Bob Boone


Writing Ideas


Roman Moe: Inserting a little fun into Julius Caesar.


To paraphrase Emerson, “Necessity is a mother.” A few years ago my sophomores had just begun reading Julius Caesar. I had been out the previous day and for lack of a better idea had assigned the film Julius Caesar’s Rome for my substitute to show the class. In an attempt to hold them accountable/awake for the film, I had her distribute a note taking sheet to the class. She was to warn them that it was worth points and would be collected at the end of the period. This assured me that when I returned the next day I could assume they would have at least a modicum of information about life in Rome back in the day.

The question was, though, what to do with it. I certainly didn’t want to grade a bunch of busy work. Besides, I was anxious to break loose from the riveting “Brutus used logos but Antony used pathos!” death march we had been taking together through the text. We all needed to be shaken up a bit. Thus, “Roman Moe” was born. “Roman Moe” can be easily adapted to be anything from a one day shot to a full week lesson plan. Now if you own a copy of Moe’s Café (and if you don’t, feel free to stop reading right now and go purchase a copy; I’m not going anywhere), then you already know that the “Moe Method” is a term Bob and I use for a technique of eliciting creative writing from students. We present them with a prompt (person, place, situation, etc.) and then immediately ask ten questions about the scenario.

Enthusiastic writers always have plenty to say; the less enthused find themselves surprised that they had so much to say. In the case of “Roman Moe“, I had the students imagine that they were Romans who had just discovered that Julius Caesar had been assassinated. Since they had just seen the film, I knew they had enough background in Roman history to pull this off. I had anticipated that there might be a problem coming up with suitable names for the new characters, so I GOOGLED “Roman names” and immediately found so many that it’s hard to imagine the Romans being able to have used them all. After we created our characters, we shared some of their more salient attributes and generally had a congenial time. Then I broke them into groups of four and told them to write a scene (enclosed) in which these four Romans discussed how they felt about Caesar’s death.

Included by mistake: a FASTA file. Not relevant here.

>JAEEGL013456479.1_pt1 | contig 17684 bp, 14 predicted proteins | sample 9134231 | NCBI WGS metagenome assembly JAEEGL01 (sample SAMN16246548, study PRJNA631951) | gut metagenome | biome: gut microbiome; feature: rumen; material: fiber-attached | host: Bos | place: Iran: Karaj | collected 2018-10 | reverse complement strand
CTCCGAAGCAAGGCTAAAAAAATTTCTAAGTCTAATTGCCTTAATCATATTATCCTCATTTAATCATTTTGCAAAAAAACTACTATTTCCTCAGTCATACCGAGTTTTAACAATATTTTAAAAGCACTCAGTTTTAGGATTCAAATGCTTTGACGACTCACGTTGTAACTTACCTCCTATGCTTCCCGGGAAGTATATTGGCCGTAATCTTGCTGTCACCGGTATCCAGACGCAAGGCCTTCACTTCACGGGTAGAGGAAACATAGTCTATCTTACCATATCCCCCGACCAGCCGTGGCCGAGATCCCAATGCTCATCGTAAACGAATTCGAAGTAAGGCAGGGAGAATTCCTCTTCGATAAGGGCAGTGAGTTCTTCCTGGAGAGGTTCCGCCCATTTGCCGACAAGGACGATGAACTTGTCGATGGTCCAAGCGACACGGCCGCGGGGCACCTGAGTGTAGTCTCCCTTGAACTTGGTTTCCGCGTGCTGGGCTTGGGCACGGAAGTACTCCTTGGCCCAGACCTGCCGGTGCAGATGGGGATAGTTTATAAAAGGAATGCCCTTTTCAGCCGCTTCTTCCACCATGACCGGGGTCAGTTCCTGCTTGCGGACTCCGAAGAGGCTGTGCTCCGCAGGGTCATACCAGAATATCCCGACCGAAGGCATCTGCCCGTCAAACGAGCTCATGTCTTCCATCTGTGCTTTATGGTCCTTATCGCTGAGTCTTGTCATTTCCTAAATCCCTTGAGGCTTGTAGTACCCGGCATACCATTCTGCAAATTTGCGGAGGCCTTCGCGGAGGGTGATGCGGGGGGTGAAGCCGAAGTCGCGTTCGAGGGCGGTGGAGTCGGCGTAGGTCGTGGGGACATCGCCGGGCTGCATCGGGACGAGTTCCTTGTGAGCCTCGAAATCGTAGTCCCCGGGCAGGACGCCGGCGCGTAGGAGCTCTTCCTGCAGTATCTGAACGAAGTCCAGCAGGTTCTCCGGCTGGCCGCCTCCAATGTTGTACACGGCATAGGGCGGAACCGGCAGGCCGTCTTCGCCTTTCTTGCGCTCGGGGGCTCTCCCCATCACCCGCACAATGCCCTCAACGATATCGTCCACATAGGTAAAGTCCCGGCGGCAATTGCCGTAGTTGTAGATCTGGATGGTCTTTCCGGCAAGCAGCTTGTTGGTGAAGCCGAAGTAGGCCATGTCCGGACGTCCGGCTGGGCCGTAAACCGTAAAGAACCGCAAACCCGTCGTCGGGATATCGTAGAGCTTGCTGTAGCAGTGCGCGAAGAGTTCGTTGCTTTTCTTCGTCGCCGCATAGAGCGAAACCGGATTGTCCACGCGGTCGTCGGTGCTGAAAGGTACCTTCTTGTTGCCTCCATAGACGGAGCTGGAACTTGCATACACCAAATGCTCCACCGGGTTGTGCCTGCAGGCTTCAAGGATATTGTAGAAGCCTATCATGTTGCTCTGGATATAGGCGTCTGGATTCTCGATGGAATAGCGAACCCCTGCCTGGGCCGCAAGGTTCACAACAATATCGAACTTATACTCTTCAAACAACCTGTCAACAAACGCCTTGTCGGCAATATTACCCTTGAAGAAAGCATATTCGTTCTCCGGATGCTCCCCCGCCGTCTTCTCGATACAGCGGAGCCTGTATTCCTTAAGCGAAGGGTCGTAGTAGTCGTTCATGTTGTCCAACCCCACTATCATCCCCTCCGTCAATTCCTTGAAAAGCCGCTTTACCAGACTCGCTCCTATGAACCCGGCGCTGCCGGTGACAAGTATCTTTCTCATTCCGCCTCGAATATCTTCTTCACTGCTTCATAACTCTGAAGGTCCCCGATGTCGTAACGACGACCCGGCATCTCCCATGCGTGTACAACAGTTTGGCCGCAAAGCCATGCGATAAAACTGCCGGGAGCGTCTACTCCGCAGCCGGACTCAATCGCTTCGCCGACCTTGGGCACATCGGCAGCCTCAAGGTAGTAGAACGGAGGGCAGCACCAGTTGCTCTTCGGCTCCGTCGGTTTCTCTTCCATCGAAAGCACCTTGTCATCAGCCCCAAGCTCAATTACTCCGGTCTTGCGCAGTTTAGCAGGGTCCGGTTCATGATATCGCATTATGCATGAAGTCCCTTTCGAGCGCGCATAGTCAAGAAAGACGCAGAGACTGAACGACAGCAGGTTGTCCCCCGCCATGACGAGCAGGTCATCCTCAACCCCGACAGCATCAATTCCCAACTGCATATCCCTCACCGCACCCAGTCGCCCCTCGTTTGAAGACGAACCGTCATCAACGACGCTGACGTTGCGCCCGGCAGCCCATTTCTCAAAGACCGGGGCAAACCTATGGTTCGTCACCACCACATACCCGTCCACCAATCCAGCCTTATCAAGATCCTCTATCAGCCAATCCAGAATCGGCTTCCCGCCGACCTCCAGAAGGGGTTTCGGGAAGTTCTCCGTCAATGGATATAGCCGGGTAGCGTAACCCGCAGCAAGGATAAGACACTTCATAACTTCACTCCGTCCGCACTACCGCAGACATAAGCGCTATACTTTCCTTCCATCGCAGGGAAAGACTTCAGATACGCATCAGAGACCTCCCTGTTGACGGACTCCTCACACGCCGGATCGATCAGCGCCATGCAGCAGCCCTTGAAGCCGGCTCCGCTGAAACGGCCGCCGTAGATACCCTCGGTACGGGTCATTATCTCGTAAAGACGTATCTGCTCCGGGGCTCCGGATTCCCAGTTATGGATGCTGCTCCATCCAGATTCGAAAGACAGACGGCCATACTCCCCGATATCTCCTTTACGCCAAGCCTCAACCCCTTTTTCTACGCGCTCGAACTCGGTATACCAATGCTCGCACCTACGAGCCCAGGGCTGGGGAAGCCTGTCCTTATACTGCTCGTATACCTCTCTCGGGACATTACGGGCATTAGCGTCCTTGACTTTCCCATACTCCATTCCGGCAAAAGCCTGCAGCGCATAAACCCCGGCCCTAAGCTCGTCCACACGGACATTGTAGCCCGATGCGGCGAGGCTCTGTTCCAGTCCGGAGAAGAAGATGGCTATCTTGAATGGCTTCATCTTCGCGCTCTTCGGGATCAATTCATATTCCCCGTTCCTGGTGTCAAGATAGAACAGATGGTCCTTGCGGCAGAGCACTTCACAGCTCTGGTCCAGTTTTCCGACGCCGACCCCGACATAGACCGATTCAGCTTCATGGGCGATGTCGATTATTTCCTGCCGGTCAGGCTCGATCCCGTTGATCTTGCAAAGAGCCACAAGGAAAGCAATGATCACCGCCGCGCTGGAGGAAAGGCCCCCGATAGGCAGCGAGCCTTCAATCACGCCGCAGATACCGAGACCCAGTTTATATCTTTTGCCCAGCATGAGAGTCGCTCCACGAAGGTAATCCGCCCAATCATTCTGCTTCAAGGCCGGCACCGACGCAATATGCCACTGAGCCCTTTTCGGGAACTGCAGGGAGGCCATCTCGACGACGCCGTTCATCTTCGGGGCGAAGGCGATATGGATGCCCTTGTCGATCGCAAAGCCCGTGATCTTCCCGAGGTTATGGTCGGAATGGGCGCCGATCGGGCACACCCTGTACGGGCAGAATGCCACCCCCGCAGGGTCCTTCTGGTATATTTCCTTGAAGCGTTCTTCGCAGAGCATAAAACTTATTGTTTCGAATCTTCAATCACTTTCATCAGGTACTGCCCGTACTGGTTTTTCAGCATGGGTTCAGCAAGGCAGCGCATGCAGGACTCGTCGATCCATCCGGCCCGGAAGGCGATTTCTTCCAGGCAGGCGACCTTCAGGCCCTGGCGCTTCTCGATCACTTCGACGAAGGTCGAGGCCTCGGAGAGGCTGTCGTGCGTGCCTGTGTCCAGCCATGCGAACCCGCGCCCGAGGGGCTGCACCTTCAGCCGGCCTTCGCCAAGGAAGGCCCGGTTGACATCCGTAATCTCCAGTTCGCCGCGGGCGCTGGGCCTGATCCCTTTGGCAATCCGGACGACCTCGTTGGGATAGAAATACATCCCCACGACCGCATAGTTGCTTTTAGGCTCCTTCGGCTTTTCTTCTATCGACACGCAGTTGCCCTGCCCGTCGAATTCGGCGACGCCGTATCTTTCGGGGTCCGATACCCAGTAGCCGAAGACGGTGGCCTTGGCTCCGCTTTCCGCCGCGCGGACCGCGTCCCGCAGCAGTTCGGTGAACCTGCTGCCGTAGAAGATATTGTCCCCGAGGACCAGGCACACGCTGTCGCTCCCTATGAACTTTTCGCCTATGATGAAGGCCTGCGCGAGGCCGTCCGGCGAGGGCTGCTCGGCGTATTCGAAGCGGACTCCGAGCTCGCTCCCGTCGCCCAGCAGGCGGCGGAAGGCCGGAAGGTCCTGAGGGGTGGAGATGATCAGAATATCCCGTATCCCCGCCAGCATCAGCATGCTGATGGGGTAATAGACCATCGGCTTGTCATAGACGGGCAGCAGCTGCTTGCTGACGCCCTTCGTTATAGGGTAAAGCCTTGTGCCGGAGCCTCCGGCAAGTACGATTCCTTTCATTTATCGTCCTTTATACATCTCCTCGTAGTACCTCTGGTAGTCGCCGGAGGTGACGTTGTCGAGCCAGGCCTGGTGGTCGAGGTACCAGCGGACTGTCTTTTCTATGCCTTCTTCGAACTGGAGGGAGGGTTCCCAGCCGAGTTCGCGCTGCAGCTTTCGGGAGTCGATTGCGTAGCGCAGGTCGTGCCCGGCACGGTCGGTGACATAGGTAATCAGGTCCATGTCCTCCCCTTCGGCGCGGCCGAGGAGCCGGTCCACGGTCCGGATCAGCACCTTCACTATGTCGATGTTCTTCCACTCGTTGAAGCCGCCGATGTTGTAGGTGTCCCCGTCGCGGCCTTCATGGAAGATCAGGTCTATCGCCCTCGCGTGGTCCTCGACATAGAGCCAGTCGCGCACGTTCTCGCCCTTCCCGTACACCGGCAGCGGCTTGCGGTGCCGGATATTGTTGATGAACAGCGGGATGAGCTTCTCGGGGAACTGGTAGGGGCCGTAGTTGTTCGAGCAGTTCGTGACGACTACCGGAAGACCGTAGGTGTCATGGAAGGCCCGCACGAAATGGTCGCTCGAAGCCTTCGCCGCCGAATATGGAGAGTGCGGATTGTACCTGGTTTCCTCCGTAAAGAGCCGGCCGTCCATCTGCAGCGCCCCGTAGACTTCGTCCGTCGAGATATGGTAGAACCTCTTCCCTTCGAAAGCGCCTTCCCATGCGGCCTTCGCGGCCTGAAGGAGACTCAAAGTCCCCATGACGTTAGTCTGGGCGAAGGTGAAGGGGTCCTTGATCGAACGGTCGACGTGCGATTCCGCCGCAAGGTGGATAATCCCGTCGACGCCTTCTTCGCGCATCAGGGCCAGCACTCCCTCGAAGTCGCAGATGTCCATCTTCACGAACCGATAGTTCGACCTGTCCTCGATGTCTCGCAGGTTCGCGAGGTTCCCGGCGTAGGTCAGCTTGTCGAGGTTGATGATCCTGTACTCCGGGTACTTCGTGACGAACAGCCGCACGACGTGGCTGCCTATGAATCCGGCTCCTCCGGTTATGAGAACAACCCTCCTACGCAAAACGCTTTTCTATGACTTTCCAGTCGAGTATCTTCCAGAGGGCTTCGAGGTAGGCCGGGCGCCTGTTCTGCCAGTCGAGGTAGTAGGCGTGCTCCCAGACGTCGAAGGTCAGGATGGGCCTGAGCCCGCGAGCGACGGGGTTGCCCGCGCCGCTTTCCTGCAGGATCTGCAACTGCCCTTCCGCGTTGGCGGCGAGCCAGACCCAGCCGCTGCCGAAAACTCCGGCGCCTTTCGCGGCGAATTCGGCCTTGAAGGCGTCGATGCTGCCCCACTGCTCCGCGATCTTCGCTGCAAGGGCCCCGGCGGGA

Finally, they presented the scenes in class and I graded them on the fly using a very basic rubric (enclosed). If you’re looking for a one day shot, you can spend the first half of a class period creating the characters and then the second half discussing their possible reactions to the stunning news. If you’re feeling more ambitious, you can lead a discussion about the incident but have the students stay “in character”: “Those of us in the gladiator union feel pretty upset whenever those sissy senators pull something like this!” “That’s just the sort of nonsense we Vestal Virgins have had to put up with since the days of Romulus and Remus!”

If you want to take the full week approach, you can set it up like this:

  • Monday
  • Background Research. There are plenty of ways to handle background info on Rome: film, lecture, handout, on-line research, social studies class, etc. You probably have done something with this already anyway.
    Get the note-taking sheet here.

     

  • Tuesday
  • "Roman Moe." If you only have time for one activity, this is the one to do. Bob and I have found that these question/answers tend to work better when read aloud. That way you can supplement them with options, other questions, observations, etc.
    Roman Moe


  • Wednesday
  • Script writing/rehearsal. If you have the time, you can probably stretch this over two days. It may be a bit much to ask them to memorize their parts, but reading from note cards rather than full page scripts seems to make for more engaging performances.
    Script Writing Assignment enclosed.


  • Thursday
  • Presentation. Unless you’re teaching an acting class, you’re probably more interested in getting the kids involved than you are in the sophistication of the performance. Since the class has had only a limited time to prepare the scenes, students realize that the end products will be rather rough. This can work to your advantage, especially if you have kids that are nervous about performing in front of others. Slap down a holistic grade, jot down a couple of quick observations, and bring on the next group (Presentation Rubric enclosed). When grading the script itself, consider characterization, relevance, and overall effect. Again, the extent to which you respond is up to you.
    Script Rubric and Presentation Rubic.


  • Friday
  • Now you can go back to the play itself and see how Shakespeare dealt with the scene. Having gone through the “Roman Moe” experience, students should have plenty to say.

As the Romans say, Bona Fortuna!

Email your advice to advice@WritingTeacherHangout.com.

Read Previous Larson's Lodge Columns:

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    Inside Job: A Life of Teaching
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